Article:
Over the weekend, I bumped into the same three words – “sense of purpose” — everywhere I went.
I read about new research showing that people with a sense of purpose are less likely to develop Alzheimer’s disease, even if their brains develop all of the signatures tangles and plaques.
A sense of purpose is also one of the keys to achieving happiness, according to Dartmouth History Prof. Darrin McMahon, who spoke at Class Day Exercises the day before graduation.
And developing a sense of purpose can help lift a person out of debilitating depression, according to a case study in this month’s Scientific American Mind.
Developing this sense of purpose – a reason and motivation for your life work and choices– is clearly critical to a healthy, happy adult life. How to help a young person develop a sense of purpose is less clear. It’s too soft, too intangible and in many ways too personal.
How do we even talk about it with high school students?
Some young people find this sense of purpose in religion or athletics or personal intellectual pursuits, but for many of our students, adolescence is merely about doing “what we tell you” until they’re old enough to be free.
And once they are free, they do not feel prepared for the overwhelming, open-ended world in front of them. If you haven’t developed a sense of purpose first, it’s hard to make good decisions about what career to pursue, where to live, how to live, who to date. It’s too easy to let accidents or other people determine your course.
What can we do to help our students develop a sense of purpose while they are still in our classrooms? There is no easy answer, but I think we can take a few steps in that direction.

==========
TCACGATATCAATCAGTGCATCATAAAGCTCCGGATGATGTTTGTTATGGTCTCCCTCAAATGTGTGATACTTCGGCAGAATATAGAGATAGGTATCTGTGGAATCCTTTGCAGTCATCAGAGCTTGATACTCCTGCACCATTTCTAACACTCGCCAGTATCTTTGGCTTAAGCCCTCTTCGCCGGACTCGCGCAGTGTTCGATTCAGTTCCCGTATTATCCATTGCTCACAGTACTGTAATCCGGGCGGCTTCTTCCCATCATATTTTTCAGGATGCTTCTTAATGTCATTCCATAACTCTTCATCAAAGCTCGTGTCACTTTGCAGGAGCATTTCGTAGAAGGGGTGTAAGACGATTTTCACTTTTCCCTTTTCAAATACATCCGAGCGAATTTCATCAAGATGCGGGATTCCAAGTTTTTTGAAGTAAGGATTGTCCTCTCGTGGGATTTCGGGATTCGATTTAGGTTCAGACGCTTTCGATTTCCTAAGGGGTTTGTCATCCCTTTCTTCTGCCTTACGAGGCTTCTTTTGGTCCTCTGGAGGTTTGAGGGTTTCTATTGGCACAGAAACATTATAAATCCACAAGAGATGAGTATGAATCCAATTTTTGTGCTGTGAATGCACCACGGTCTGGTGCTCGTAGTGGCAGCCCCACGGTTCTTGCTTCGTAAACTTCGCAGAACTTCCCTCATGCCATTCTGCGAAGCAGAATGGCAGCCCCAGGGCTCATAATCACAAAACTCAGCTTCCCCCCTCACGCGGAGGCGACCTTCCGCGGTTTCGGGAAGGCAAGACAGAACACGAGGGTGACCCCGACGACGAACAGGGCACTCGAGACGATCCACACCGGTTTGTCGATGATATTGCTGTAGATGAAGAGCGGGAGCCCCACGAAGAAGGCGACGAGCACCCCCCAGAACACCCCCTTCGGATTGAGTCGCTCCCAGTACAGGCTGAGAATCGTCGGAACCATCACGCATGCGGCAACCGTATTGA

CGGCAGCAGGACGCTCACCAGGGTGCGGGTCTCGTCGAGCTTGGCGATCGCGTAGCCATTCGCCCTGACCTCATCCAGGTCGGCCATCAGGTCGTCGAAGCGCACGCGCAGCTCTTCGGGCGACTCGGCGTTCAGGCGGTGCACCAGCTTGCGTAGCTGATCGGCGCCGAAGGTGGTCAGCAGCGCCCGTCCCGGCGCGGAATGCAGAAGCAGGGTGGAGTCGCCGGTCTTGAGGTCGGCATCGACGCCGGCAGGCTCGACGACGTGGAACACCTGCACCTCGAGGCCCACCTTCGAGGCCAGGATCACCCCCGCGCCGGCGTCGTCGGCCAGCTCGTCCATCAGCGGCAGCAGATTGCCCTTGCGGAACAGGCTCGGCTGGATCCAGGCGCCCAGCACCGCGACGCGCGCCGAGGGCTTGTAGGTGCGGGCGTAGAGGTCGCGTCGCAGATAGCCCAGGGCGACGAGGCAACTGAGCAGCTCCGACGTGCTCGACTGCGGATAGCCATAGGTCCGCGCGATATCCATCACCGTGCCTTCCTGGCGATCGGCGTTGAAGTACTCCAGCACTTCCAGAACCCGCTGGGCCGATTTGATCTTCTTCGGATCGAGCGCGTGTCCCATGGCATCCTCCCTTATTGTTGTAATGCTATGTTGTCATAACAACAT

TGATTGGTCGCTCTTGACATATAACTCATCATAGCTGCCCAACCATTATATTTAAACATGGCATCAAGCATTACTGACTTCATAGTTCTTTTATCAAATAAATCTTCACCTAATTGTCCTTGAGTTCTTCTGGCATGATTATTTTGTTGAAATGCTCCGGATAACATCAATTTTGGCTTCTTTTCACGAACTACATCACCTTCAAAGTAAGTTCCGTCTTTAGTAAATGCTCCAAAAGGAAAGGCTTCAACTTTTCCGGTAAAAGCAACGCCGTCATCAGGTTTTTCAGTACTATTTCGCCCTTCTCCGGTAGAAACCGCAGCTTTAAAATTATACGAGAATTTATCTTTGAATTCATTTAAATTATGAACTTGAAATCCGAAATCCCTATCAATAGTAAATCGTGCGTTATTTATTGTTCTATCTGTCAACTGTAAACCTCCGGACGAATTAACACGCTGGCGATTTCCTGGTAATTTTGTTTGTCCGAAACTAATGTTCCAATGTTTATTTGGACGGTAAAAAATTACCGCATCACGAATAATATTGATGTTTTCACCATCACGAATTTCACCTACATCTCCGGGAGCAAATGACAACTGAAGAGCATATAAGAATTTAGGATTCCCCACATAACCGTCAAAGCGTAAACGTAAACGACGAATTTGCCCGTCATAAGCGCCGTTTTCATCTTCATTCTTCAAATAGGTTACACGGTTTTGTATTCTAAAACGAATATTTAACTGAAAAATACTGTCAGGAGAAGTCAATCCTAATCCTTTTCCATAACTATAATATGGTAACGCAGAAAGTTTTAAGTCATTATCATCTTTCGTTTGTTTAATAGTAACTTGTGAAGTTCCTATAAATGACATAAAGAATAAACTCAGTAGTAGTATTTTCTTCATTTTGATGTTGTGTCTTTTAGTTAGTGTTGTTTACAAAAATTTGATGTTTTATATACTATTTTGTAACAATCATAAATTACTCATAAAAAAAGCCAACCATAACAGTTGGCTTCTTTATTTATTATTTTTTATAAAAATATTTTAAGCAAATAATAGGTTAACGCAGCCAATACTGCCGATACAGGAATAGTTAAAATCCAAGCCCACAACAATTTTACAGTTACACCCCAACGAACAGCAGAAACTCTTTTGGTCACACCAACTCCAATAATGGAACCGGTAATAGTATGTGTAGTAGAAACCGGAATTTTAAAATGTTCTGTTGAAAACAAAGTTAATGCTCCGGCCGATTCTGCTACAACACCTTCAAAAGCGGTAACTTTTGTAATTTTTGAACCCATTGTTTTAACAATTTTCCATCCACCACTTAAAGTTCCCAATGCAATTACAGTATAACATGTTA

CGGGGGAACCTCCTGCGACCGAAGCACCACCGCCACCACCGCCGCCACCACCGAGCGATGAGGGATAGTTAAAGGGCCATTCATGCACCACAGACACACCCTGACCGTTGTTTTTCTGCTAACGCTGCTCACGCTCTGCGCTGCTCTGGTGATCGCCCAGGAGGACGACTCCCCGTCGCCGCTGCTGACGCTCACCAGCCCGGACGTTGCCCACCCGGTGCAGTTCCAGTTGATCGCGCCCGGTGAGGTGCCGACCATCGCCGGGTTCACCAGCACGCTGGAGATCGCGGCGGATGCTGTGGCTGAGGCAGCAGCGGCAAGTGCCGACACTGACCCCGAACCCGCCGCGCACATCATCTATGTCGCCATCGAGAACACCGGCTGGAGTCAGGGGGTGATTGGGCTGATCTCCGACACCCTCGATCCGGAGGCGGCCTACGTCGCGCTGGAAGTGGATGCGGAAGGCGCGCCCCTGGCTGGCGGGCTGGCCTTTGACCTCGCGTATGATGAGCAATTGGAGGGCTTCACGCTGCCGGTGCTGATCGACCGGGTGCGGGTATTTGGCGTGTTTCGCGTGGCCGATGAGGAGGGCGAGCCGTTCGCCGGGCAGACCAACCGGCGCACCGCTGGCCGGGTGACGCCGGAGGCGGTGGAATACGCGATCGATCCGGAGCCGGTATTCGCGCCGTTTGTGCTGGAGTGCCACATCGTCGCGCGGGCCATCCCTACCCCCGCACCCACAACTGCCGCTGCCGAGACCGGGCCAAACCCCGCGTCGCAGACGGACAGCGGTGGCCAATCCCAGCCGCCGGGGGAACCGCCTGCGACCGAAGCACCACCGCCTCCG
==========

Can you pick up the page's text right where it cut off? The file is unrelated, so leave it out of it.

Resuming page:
First, we need to be clear about the relevance of our lessons. If we help teenagers understand the purpose behind what we are asking them to do, they start to develop the idea that purpose itself is a worthy goal. “Because I said so” may work well for disciplining toddlers, but it doesn’t work for creating meaning in work.
Second, we need to be role models for a purposeful life. If we act like teaching is just a job and we exhibit cynicism and passivity, our students won’t expect better for themselves. How many already hear a parent complain every night about work? If we treat our job as a worthy endeavor, they may envision a future where they can do something that matters.
Finally, we can help open paths to purpose for them. Many individual teachers and organizations sponsor outreach activities for students, like serving meals at local homeless shelters, raking for senior citizens, or building homes with Habitat for Humanity. Others help students find meaning in activities like theatre, journalism, junior ROTC and environmental clubs.
Of all the places I encountered “sense of purpose” this weekend, the most compelling was the Scientific American Mind case study on Frank, whose severe depression left him homebound and nearly broke, even after anti-depressants and several rounds of psychotherapy.
What finally helped him was “behavioral-activation” therapy, which focuses on doing rather than feeling. The author quotes another therapist, Dr. V, who explains that depressed people often think they need to feel better before they can make changes. “I would say, ‘start making the changes now, and you will likely feel better.’”
Perhaps the best we can do for our students is to encourage them to start doing – and finding out what they enjoy – rather than simply marking time in our classrooms.
Have you read Viktor Frankl’s “Man’s Search for Meaning”? So much of your post here resonated with what we teach in Psych Through Lit while we read this book. Frankl emphasizes pursuing meaning over happiness, which connects with the study you mentioned from ‘Scientific American Mind.’ I’ll have to check out this study and see if perhaps we could work it into our curriculum. Thanks for sharing!
I haven’t, but I need to! I’ve read about Frankl and mention him in Psych, but I should read the original source. Thanks for the reminder.